CITY HALL — As City Hall braces for another multi-million budget deficit next fiscal year, city officials say they probably won't have to make any cuts until then.
City Manager Jim Starbird had warned that the City Council may be forced to re-open the budget after the General Fund, which pays for most public services, finished with a $5.2 million deficit despite nearly $10 million in cuts.
The warning came at the same time the City Council learned it would likely face a shortfall of as much as $8 million next fiscal year as the tab for employee pensions continues to skyrocket.
City officials attributed much of the 2009-10 yearend deficit to revenues — ranging from sales and property tax receipts to construction and permit fees — that came in millions below where expected, prompting fears that the same could happen mid-year.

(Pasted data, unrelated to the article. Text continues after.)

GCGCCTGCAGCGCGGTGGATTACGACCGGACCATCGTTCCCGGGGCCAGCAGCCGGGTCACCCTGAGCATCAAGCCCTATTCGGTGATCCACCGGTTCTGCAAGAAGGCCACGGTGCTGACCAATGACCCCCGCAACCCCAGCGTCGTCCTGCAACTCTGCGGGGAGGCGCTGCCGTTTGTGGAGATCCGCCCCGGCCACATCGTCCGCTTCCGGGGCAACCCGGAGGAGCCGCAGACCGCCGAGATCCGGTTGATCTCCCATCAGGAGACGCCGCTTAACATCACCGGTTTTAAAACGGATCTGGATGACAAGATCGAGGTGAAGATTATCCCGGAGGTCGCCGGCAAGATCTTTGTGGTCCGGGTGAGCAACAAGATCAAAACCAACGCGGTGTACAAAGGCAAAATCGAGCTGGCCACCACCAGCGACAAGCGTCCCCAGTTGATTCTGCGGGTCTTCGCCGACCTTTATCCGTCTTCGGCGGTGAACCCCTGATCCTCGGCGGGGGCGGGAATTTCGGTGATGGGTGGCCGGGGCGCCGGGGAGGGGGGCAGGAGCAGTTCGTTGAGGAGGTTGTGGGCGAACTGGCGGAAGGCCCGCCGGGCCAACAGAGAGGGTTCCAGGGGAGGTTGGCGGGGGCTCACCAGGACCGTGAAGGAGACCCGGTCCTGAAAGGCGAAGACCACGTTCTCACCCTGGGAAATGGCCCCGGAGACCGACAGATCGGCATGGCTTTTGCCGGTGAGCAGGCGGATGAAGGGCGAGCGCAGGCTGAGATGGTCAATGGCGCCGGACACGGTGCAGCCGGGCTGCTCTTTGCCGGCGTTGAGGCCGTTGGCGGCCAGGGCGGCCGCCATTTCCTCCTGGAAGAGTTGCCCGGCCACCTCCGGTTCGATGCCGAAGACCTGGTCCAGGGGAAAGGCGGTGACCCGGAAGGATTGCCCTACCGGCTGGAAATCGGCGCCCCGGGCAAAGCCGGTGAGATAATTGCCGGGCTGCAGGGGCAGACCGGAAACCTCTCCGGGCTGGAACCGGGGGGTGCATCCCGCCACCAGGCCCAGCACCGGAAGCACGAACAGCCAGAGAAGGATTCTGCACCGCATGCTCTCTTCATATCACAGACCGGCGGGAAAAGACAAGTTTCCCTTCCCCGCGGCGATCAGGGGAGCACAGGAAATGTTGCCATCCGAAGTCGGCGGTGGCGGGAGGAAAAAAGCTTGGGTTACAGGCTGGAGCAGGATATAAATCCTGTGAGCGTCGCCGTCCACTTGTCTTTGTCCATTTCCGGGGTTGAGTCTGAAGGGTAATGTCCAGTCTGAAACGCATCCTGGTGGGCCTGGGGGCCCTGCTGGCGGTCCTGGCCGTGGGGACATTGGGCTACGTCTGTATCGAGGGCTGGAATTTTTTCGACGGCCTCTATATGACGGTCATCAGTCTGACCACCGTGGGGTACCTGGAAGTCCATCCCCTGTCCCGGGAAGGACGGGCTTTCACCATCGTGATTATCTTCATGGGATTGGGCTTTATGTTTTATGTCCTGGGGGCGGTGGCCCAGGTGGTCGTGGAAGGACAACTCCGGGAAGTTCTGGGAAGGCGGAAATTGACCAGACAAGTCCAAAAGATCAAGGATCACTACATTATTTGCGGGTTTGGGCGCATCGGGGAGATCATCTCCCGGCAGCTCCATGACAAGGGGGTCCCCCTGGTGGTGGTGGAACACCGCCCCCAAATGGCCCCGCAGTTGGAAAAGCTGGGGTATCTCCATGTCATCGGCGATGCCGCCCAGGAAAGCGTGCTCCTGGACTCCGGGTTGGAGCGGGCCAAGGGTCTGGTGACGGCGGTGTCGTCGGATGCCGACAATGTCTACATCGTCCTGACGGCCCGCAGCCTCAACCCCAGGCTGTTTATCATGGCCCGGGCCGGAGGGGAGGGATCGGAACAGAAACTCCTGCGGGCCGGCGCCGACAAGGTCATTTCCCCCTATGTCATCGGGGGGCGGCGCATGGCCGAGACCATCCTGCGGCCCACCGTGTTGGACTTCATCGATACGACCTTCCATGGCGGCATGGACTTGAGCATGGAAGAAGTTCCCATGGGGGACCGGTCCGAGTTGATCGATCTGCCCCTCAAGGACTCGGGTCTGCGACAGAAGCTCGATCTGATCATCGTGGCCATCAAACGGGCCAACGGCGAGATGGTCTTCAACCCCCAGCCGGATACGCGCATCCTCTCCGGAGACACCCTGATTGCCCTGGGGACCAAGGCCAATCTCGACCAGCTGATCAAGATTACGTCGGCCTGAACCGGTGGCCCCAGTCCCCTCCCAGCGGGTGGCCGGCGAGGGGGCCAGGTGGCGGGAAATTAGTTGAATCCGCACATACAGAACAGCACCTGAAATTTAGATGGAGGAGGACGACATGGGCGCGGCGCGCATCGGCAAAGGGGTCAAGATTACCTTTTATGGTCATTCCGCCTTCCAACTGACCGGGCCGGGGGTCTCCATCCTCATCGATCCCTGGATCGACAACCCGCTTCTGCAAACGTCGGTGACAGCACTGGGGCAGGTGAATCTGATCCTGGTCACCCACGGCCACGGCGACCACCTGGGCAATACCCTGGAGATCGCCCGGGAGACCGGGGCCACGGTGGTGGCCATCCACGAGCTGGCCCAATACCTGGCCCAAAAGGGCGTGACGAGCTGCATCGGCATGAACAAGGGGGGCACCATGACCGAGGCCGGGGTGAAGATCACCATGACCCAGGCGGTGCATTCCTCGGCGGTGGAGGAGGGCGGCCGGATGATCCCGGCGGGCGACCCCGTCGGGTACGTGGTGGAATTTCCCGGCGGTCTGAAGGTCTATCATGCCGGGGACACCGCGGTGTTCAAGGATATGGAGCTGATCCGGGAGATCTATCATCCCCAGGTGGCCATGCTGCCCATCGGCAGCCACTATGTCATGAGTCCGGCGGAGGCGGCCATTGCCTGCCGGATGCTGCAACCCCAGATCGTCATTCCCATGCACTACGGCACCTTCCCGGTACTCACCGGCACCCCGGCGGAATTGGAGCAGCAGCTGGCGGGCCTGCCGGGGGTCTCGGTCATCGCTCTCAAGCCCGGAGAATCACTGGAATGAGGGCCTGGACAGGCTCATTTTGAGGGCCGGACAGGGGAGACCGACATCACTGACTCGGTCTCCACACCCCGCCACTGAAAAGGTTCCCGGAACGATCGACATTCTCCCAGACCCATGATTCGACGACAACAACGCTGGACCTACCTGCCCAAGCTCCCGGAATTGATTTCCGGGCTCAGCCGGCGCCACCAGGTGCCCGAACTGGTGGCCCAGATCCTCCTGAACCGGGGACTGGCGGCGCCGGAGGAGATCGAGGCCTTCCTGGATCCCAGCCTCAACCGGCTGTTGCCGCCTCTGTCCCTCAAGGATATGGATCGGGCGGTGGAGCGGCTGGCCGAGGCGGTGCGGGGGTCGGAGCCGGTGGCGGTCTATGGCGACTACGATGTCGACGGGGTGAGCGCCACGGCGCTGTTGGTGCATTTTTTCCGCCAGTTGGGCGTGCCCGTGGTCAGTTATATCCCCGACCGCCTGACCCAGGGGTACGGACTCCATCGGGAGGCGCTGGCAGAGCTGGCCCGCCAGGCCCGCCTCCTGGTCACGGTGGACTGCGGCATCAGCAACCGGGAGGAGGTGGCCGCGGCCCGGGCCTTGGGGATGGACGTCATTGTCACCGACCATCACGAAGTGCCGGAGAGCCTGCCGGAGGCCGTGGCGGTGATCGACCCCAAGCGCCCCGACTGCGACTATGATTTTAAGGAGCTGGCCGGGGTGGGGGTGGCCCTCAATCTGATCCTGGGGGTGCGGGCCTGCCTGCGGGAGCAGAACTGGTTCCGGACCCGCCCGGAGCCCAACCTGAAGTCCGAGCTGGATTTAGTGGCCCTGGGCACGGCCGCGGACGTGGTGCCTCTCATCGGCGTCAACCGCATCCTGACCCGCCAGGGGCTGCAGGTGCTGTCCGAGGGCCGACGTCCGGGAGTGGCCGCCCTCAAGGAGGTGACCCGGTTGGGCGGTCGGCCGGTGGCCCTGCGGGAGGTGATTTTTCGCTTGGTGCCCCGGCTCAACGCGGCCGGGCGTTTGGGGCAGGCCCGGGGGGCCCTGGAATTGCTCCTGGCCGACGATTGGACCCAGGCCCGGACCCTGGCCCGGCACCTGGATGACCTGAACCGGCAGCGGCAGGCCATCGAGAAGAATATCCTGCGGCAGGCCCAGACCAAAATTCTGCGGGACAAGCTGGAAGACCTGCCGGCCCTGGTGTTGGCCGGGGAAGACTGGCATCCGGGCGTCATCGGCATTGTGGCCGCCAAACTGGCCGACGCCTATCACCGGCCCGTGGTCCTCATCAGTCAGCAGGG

But Finance Director Bob Elliot last week said that after a thorough analysis of revenues received so far this year, he didn't see a need for additional cuts.
"We're not proposing any changes at this time, although we are really monitoring the budget, probably closer than I ever have in my career," he said.
So far this year, the city has taken in $26.7 million in General Fund revenues, which is $1.1 million more than the same time last year.
Finance officials will have a better idea of this year's revenue situation after receiving the city's first installment of property tax revenues this month.
Last year, Glendale took in roughly $1.4 million less in property tax revenues than the prior year, due mostly to an above average delinquency rate.
A variety of budget balancing moves approved by the City Council for this year and an ongoing hiring citywide freeze that has kept about 80 positions vacant is expected to help fill any holes left by stagnant revenues.